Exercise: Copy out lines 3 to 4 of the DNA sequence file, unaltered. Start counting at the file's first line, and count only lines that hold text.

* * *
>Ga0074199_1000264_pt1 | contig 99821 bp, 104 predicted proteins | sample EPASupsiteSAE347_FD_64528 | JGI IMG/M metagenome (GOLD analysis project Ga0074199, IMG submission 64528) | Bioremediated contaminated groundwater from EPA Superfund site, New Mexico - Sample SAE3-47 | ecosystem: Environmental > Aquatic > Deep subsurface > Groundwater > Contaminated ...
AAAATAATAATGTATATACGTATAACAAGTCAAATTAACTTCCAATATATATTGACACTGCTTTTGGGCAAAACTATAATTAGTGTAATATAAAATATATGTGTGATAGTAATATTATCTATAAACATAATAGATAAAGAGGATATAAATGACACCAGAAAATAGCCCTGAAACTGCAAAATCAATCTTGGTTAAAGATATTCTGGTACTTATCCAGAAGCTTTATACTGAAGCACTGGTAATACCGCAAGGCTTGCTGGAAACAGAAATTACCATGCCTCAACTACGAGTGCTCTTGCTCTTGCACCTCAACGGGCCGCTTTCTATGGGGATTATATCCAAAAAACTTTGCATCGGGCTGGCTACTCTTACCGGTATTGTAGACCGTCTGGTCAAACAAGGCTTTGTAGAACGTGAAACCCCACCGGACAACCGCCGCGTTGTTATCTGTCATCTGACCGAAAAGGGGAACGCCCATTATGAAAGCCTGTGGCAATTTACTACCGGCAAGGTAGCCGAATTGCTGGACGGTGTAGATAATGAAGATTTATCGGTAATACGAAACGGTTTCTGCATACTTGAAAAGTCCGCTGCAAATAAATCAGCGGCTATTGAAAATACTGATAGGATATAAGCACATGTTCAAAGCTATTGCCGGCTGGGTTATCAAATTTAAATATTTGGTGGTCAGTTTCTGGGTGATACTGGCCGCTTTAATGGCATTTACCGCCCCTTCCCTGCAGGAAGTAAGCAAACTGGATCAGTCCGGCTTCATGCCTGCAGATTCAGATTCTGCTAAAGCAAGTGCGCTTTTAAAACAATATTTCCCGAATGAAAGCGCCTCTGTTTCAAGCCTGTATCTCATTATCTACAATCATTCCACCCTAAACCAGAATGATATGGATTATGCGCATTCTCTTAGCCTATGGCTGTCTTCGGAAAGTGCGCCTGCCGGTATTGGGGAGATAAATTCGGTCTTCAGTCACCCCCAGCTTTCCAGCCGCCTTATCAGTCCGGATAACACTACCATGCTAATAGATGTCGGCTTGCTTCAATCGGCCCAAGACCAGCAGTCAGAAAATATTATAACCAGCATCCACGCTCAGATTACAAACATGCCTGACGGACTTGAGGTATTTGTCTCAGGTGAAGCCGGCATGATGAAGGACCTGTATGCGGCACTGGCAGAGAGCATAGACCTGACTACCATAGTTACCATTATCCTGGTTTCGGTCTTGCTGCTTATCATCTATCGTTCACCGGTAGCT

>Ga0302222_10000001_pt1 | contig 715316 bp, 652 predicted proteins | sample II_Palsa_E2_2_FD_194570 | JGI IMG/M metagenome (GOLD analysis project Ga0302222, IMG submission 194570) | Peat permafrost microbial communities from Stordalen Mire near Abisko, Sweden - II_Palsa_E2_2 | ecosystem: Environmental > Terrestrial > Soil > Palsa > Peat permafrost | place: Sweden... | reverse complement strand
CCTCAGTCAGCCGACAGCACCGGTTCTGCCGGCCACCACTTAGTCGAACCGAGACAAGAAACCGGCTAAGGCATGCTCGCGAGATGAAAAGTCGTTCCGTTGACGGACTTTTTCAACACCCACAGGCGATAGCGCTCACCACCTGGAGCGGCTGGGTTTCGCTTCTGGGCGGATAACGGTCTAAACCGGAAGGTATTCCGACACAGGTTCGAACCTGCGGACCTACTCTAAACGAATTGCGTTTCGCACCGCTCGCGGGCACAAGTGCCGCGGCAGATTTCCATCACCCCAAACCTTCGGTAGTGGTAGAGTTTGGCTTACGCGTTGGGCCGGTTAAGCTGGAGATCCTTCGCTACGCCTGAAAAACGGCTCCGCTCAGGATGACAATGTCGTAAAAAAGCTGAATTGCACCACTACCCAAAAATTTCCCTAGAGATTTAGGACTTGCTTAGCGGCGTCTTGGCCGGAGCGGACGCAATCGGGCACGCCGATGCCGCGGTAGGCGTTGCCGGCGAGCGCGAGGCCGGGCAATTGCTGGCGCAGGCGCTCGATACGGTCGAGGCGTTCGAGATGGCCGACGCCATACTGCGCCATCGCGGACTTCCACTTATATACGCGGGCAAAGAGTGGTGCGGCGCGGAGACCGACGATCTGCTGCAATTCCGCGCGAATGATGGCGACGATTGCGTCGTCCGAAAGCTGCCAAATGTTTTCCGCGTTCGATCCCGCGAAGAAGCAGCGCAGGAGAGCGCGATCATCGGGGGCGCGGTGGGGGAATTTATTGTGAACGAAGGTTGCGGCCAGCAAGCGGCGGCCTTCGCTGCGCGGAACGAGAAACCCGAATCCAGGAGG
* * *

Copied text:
>Ga0302222_10000001_pt1 | contig 715316 bp, 652 predicted proteins | sample II_Palsa_E2_2_FD_194570 | JGI IMG/M metagenome (GOLD analysis project Ga0302222, IMG submission 194570) | Peat permafrost microbial communities from Stordalen Mire near Abisko, Sweden - II_Palsa_E2_2 | ecosystem: Environmental > Terrestrial > Soil > Palsa > Peat permafrost | place: Sweden... | reverse complement strand
CCTCAGTCAGCCGACAGCACCGGTTCTGCCGGCCACCACTTAGTCGAACCGAGACAAGAAACCGGCTAAGGCATGCTCGCGAGATGAAAAGTCGTTCCGTTGACGGACTTTTTCAACACCCACAGGCGATAGCGCTCACCACCTGGAGCGGCTGGGTTTCGCTTCTGGGCGGATAACGGTCTAAACCGGAAGGTATTCCGACACAGGTTCGAACCTGCGGACCTACTCTAAACGAATTGCGTTTCGCACCGCTCGCGGGCACAAGTGCCGCGGCAGATTTCCATCACCCCAAACCTTCGGTAGTGGTAGAGTTTGGCTTACGCGTTGGGCCGGTTAAGCTGGAGATCCTTCGCTACGCCTGAAAAACGGCTCCGCTCAGGATGACAATGTCGTAAAAAAGCTGAATTGCACCACTACCCAAAAATTTCCCTAGAGATTTAGGACTTGCTTAGCGGCGTCTTGGCCGGAGCGGACGCAATCGGGCACGCCGATGCCGCGGTAGGCGTTGCCGGCGAGCGCGAGGCCGGGCAATTGCTGGCGCAGGCGCTCGATACGGTCGAGGCGTTCGAGATGGCCGACGCCATACTGCGCCATCGCGGACTTCCACTTATATACGCGGGCAAAGAGTGGTGCGGCGCGGAGACCGACGATCTGCTGCAATTCCGCGCGAATGATGGCGACGATTGCGTCGTCCGAAAGCTGCCAAATGTTTTCCGCGTTCGATCCCGCGAAGAAGCAGCGCAGGAGAGCGCGATCATCGGGGGCGCGGTGGGGGAATTTATTGTGAACGAAGGTTGCGGCCAGCAAGCGGCGGCCTTCGCTGCGCGGAACGAGAAACCCGAATCCAGGAGG